Hunter Brown and the Secret of the Shadow
A book review for parents
This fantasy is first in the "Codebearers Series" by the Miller Brothers and is published by Warner Press.
Hunter Brown and the Secret of the Shadow is written for kids ages 9 to 12. The age range reflects readability and not necessarily content appropriateness.
Hunter Brown, a ninth-grade boy at Destiny Hills High School, is unsure of who he is. His sister is smart and popular; Hunter is not. Hunter physically resembles his dad, who left the family three years earlier and has not been heard from since. He knows that he does not fit in and accepts this as his lot in life. Hunter finishes his school year by pulling a prank on the school's bully. To avoid getting caught in the consequences of the prank, Hunter and his friends go on an errand for a new janitor and retrieve a book. Because of this Book, Hunter is able to watch stories unfold, see spiritual creatures, travel to another land and learn about the Author. In the new land, Solandria, Hunter's friends are the Codebearers for the Author, and they teach Hunter how to prepare for the battle that is to come between the Author and Sceleris. Venator is a follower of Sceleris and seems to have a special connection to Hunter. When Hunter is sent on a secret mission to take the half bloodstone from Venator, he soon realizes that he and Venator are the same person and that he needs to choose whom he will follow, the Author or Sceleris. Hunter chooses the Author and dies to himself. He wakes up to find the Author writing a new story for him and begins to live the adventure in his own city of Destiny.
In the world of Solandria, there is a group called the Resistance that is fighting the Shadow. A person fighting for the Resistance is called a Codebearer. The Shadow blinds men to the truth of the Code; it is the job of the Codebearer to make sure the Code is not forgotten. The Codebearers know that they can only do the will of the Author and the Author will never give them anything they cannot handle. Hunter is encouraged to join the Resistance and learn more about the Author through the Author's Writ (the Book). Aviad is the Author's Son, and Hunter needs to meet Him. Hunter must make the trip to Aviad alone. The Veritas sword, used by the Codebearers, is the only weapon that can defeat the Shadow. The Author made it, and the blade carries the Code of Life. The Author created everything, is always in control and knows what is best no matter the circumstances. He shows people how to find Him.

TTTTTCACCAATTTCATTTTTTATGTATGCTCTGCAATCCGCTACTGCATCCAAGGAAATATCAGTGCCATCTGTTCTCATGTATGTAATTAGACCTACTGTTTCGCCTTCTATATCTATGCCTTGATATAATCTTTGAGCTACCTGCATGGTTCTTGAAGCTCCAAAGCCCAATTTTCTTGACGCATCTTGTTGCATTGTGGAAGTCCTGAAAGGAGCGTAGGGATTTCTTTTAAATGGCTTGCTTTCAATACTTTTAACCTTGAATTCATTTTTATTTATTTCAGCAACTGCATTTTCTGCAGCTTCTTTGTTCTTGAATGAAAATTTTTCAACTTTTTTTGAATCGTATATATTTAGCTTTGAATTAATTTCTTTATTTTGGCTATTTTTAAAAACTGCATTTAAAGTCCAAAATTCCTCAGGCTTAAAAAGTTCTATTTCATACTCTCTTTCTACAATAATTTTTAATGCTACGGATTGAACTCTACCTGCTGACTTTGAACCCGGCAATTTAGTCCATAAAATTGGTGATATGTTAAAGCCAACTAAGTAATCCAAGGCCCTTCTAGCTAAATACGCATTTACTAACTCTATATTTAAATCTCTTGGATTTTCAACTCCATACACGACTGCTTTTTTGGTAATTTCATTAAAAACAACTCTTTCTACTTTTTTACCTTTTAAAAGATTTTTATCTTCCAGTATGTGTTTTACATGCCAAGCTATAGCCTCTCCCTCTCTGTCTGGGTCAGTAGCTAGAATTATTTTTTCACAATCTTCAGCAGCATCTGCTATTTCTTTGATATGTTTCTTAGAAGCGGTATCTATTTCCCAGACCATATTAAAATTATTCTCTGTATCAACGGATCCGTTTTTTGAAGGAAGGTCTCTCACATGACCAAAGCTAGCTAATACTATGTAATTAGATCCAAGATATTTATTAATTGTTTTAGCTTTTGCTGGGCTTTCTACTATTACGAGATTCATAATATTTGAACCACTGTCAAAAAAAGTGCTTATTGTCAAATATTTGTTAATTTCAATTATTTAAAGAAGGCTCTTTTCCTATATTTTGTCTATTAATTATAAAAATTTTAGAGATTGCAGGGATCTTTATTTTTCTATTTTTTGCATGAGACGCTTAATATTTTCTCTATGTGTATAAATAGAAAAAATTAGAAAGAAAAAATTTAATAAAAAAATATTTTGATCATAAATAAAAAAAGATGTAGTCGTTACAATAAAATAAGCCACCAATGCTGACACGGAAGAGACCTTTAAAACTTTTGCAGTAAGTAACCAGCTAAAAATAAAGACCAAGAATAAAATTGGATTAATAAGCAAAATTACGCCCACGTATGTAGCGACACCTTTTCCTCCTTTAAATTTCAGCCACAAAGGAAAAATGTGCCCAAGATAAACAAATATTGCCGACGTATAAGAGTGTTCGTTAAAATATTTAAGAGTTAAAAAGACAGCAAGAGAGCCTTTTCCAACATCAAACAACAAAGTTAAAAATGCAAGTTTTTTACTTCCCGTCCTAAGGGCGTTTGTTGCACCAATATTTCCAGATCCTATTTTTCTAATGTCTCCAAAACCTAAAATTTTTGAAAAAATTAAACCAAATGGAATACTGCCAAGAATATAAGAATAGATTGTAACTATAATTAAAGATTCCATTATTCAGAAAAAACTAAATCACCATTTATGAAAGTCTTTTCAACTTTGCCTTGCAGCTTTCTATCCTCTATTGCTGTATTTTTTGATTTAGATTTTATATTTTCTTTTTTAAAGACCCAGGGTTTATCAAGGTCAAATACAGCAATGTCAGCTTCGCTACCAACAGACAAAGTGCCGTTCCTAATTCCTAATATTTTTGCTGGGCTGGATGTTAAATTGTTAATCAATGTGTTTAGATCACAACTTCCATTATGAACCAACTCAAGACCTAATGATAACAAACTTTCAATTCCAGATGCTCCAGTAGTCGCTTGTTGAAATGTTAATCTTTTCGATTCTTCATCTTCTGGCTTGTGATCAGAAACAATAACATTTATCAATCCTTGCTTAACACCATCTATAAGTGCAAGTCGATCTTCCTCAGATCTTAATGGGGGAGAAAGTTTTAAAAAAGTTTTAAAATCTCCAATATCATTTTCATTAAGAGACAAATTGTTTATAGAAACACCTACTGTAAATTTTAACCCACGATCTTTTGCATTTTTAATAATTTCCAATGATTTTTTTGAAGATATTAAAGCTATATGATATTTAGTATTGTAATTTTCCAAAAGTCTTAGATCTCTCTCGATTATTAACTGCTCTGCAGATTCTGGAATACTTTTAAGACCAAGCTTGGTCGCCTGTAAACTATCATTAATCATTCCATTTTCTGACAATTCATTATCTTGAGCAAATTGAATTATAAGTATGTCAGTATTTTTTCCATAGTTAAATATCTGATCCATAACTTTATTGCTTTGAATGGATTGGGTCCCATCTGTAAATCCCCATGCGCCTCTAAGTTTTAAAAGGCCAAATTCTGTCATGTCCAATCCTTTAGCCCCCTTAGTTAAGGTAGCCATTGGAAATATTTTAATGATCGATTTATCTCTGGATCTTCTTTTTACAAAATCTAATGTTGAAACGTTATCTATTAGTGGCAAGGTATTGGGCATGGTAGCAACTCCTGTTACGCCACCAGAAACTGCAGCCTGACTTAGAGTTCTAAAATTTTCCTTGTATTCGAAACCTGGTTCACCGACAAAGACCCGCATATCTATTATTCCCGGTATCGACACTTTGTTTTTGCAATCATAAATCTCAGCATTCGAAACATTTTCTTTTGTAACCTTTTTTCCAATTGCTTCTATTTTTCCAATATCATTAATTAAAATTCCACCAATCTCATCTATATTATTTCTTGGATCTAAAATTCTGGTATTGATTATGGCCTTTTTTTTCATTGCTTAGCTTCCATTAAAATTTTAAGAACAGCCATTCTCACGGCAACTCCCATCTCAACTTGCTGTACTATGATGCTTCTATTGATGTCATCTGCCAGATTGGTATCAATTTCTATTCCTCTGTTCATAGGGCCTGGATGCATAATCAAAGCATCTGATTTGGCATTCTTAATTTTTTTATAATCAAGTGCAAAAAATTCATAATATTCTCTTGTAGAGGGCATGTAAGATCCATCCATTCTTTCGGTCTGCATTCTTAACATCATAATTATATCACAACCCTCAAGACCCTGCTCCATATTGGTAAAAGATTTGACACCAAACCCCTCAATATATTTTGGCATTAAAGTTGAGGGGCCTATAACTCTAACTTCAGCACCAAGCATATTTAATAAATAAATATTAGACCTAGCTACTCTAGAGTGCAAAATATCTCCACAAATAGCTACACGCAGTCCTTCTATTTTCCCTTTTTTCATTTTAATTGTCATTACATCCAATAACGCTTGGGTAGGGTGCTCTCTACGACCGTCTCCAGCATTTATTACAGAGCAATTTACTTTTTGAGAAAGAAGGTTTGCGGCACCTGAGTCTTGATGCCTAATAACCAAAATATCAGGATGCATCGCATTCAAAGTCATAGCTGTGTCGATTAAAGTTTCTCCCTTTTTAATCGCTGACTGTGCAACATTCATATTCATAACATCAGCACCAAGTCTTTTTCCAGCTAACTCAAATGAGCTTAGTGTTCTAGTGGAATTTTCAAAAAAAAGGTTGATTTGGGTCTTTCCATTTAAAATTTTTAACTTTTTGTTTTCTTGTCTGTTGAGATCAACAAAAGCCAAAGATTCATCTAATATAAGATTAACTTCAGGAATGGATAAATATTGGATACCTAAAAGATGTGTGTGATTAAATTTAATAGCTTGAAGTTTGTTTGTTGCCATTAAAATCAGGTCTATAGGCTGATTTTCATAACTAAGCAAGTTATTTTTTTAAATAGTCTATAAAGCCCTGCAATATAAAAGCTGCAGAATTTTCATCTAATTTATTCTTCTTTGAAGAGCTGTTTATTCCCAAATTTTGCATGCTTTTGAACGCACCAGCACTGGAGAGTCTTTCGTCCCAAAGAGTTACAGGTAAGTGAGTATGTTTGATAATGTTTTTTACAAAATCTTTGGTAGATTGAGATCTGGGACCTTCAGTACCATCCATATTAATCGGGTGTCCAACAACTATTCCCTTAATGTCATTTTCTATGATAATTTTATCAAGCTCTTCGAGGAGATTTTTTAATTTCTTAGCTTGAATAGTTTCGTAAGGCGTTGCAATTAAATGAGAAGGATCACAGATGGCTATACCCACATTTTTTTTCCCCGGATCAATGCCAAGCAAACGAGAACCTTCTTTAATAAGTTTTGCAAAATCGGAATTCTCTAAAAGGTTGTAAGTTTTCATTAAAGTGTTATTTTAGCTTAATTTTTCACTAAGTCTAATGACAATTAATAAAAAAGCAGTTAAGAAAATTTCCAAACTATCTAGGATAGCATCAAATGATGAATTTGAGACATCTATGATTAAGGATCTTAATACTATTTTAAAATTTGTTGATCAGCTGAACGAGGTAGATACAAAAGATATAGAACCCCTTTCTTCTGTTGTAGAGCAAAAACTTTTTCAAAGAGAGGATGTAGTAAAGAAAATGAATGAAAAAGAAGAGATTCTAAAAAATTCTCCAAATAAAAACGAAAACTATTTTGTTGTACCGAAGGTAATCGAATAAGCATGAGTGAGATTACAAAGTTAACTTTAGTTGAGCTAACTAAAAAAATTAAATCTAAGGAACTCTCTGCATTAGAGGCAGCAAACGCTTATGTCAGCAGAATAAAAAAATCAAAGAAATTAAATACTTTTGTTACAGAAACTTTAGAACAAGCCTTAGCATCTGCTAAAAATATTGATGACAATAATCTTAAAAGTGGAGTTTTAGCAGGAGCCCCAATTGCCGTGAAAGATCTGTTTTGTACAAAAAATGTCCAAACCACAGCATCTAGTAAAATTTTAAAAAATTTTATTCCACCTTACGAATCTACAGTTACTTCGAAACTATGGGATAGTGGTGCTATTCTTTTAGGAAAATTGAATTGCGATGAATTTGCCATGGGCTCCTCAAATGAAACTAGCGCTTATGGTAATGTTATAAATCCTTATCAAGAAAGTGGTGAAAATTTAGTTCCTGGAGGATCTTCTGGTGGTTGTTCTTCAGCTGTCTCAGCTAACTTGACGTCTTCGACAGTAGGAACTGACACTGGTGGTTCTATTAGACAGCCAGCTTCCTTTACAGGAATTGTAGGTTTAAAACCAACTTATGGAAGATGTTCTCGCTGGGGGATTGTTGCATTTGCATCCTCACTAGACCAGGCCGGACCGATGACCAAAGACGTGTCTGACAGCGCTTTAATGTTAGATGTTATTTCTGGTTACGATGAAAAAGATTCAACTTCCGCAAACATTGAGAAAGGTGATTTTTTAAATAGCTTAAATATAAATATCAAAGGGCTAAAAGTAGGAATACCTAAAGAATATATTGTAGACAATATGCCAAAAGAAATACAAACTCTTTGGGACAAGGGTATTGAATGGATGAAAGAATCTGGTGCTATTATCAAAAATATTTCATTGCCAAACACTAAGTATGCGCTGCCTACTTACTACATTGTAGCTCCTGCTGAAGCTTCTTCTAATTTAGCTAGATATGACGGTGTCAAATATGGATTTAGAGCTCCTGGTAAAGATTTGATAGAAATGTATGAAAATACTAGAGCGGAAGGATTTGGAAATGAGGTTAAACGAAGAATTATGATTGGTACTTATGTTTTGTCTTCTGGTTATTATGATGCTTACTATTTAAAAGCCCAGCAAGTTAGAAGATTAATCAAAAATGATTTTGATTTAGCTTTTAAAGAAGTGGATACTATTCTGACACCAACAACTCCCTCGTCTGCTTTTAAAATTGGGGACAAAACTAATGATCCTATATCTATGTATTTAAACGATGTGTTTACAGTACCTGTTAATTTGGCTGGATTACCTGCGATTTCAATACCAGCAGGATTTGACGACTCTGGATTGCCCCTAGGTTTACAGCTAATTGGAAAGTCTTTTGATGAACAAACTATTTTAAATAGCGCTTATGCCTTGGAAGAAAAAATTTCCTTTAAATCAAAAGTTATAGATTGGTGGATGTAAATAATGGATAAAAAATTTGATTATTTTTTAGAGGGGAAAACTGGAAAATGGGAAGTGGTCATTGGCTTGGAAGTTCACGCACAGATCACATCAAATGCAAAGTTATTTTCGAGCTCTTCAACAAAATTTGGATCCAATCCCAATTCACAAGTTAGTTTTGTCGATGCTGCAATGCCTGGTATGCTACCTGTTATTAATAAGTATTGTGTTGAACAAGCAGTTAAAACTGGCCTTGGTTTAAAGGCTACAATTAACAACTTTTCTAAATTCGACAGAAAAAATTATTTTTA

Sceleris was once a friend of the Author, but decided that he wanted to become the Author. The Author sent him away, and Sceleris no longer has access to the Author. Instead, his hatred for the Author increases as he continues to convince others that the Author does not exist.
There is a spiritual battle going on over Hunter's life. Hunter is encouraged to memorize Book passages. Evil spirits speak doubt and fear to Hunter and do not want him to read the Author's Writ; they want him to destroy it. Hunter learns that he can only succeed in his tasks when he asks the Author for help. He can't succeed in his own strength. Aviad tells Hunter that he is never alone and that for the Shadow to not have power, Hunter must die by giving Aviad his heart, that is, his bloodstone. The Author can then write him a new story in which the Shadow and his curse are not a part.
Eventually, Aviad takes both halves of the bloodstone and puts them together in His own chest, finishing the curse forever.
The city of Destiny, where Hunter lives with his family, is an illusion that the Shadow keeps up. Real life is in Solandria, where good and evil spirits can be seen.
The principal at Hunter's school does not believe Hunter's story about the new janitor who told him to retrieve a special book. But, just in case there is an imposter janitor at her school, she takes what he said seriously, and she does everything she can to find this "janitor" in order to keep the students safe.
Hunter's mom is a single parent. Hunter feels that he is an inconvenience to her. She grounds him for the weekend for skipping classes the last day of school. Hunter disobeys and leaves the house. Hunter's father had abandoned the family three years earlier, and Hunter has not had contact with him since.
Sam is Hunter's teacher in Solandria and stays true to the Word of the Author. Hunter highly respects him. Petrov is the commander of the Resistance. He leads according to the Author's plans.
Hunter first sees Aviad as a bumbling, old man, and Hunter cannot see how this old man can help him in any way. Hunter chooses to trust Him, though, and Aviad leads him in the way Hunter must go. Aviad does not give Hunter the answers but assists Hunter as he figures out what the Book says.